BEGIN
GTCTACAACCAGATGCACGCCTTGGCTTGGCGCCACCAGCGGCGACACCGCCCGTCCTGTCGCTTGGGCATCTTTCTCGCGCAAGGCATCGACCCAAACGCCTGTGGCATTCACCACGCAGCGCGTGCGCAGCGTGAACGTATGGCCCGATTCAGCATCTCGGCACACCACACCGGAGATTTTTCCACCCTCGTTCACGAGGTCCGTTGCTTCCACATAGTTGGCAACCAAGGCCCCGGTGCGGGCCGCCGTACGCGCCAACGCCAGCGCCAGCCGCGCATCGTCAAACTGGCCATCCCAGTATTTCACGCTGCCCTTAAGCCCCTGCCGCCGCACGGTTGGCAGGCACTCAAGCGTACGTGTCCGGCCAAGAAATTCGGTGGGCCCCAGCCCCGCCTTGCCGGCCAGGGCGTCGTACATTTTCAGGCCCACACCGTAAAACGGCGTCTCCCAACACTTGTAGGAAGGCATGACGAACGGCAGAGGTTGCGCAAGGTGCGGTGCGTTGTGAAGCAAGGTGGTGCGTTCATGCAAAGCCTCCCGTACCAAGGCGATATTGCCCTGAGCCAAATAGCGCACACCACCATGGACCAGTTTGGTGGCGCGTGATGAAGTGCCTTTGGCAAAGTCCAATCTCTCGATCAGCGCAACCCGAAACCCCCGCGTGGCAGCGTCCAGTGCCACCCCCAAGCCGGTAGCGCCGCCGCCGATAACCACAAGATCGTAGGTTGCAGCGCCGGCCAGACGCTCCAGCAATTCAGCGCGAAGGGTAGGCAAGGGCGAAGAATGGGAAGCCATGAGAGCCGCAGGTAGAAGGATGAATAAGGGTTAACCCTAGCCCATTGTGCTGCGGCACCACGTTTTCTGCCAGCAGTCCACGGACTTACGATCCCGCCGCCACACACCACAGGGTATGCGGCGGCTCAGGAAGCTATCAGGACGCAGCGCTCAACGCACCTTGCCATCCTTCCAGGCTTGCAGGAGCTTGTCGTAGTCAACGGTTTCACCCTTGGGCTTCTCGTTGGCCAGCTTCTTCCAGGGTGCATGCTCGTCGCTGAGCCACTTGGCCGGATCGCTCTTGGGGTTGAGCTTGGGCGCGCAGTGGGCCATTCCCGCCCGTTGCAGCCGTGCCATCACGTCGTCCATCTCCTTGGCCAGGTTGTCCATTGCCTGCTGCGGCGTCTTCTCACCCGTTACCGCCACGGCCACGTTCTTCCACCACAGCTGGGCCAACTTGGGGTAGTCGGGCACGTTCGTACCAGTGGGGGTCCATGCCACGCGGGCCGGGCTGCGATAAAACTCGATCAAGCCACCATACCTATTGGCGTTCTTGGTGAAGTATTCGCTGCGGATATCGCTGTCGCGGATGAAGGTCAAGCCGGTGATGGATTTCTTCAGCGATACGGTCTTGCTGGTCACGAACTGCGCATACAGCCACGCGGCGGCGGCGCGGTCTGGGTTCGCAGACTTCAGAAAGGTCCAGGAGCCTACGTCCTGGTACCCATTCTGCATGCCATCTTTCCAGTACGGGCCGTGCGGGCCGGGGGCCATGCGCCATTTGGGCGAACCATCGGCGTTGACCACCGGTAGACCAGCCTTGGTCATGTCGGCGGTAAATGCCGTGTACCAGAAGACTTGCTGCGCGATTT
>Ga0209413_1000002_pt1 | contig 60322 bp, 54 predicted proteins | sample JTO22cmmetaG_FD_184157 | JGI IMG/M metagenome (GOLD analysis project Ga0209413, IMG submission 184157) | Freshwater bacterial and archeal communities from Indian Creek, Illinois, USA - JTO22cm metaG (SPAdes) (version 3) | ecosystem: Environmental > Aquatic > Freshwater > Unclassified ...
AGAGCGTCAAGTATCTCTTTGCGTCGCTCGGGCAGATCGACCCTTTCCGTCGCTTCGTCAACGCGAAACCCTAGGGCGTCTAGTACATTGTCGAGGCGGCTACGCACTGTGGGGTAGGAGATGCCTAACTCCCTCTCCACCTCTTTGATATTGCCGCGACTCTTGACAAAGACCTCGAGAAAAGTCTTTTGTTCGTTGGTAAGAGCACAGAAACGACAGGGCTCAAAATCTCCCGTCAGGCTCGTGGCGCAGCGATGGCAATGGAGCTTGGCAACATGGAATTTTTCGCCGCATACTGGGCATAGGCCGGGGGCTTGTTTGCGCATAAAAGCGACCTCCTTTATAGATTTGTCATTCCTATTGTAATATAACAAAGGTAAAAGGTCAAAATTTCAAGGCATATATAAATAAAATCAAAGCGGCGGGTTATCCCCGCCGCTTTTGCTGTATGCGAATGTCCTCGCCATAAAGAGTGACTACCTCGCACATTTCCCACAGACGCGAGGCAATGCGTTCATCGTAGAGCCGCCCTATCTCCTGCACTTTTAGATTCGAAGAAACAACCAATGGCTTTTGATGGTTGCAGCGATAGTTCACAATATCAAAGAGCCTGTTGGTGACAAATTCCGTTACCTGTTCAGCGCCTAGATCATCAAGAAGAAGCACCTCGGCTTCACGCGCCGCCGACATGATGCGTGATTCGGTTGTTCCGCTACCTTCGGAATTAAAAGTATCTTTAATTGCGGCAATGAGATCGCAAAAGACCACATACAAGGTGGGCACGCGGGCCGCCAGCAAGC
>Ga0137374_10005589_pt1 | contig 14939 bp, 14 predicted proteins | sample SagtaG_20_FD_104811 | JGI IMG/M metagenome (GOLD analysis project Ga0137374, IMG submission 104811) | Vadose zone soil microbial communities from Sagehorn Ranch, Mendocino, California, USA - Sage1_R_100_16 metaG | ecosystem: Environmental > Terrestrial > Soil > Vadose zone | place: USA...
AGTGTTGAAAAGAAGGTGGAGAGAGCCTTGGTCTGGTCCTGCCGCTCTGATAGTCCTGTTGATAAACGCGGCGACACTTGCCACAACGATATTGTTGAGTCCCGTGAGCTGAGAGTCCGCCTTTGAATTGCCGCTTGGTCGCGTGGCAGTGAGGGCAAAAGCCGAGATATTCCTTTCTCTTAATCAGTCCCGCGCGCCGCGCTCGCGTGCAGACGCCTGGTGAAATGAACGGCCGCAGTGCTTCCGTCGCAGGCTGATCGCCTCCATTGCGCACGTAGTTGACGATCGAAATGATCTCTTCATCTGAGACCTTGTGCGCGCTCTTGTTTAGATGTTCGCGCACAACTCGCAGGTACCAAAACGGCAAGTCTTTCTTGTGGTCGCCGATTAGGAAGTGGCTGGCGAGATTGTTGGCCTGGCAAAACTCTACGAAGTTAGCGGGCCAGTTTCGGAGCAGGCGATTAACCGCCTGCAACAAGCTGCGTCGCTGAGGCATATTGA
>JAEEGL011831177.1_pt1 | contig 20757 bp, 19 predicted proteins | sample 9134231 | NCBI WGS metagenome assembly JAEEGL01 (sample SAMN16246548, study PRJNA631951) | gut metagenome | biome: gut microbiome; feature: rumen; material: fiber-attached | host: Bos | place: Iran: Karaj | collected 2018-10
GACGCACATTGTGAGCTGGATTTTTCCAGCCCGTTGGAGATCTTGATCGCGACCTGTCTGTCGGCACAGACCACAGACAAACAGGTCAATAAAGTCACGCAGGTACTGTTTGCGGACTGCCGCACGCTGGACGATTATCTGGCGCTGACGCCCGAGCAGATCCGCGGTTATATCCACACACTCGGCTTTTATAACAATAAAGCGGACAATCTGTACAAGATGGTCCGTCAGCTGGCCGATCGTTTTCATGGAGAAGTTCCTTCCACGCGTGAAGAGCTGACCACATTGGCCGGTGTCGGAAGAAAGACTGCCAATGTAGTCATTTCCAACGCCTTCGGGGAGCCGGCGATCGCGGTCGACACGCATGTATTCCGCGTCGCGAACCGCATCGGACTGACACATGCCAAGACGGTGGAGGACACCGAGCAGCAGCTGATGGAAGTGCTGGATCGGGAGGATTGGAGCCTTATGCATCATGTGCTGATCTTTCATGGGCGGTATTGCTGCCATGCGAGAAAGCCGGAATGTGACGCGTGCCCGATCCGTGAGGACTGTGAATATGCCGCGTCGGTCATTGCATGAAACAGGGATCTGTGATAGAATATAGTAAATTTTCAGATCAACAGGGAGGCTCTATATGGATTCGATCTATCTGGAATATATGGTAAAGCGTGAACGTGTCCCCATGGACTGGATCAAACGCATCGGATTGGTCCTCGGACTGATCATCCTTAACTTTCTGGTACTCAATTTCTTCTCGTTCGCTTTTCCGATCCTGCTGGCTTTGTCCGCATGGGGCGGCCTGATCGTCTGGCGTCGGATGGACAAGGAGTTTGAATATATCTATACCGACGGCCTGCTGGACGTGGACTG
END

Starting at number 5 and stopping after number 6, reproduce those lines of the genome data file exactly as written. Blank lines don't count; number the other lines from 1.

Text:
AGTGTTGAAAAGAAGGTGGAGAGAGCCTTGGTCTGGTCCTGCCGCTCTGATAGTCCTGTTGATAAACGCGGCGACACTTGCCACAACGATATTGTTGAGTCCCGTGAGCTGAGAGTCCGCCTTTGAATTGCCGCTTGGTCGCGTGGCAGTGAGGGCAAAAGCCGAGATATTCCTTTCTCTTAATCAGTCCCGCGCGCCGCGCTCGCGTGCAGACGCCTGGTGAAATGAACGGCCGCAGTGCTTCCGTCGCAGGCTGATCGCCTCCATTGCGCACGTAGTTGACGATCGAAATGATCTCTTCATCTGAGACCTTGTGCGCGCTCTTGTTTAGATGTTCGCGCACAACTCGCAGGTACCAAAACGGCAAGTCTTTCTTGTGGTCGCCGATTAGGAAGTGGCTGGCGAGATTGTTGGCCTGGCAAAACTCTACGAAGTTAGCGGGCCAGTTTCGGAGCAGGCGATTAACCGCCTGCAACAAGCTGCGTCGCTGAGGCATATTGA
>JAEEGL011831177.1_pt1 | contig 20757 bp, 19 predicted proteins | sample 9134231 | NCBI WGS metagenome assembly JAEEGL01 (sample SAMN16246548, study PRJNA631951) | gut metagenome | biome: gut microbiome; feature: rumen; material: fiber-attached | host: Bos | place: Iran: Karaj | collected 2018-10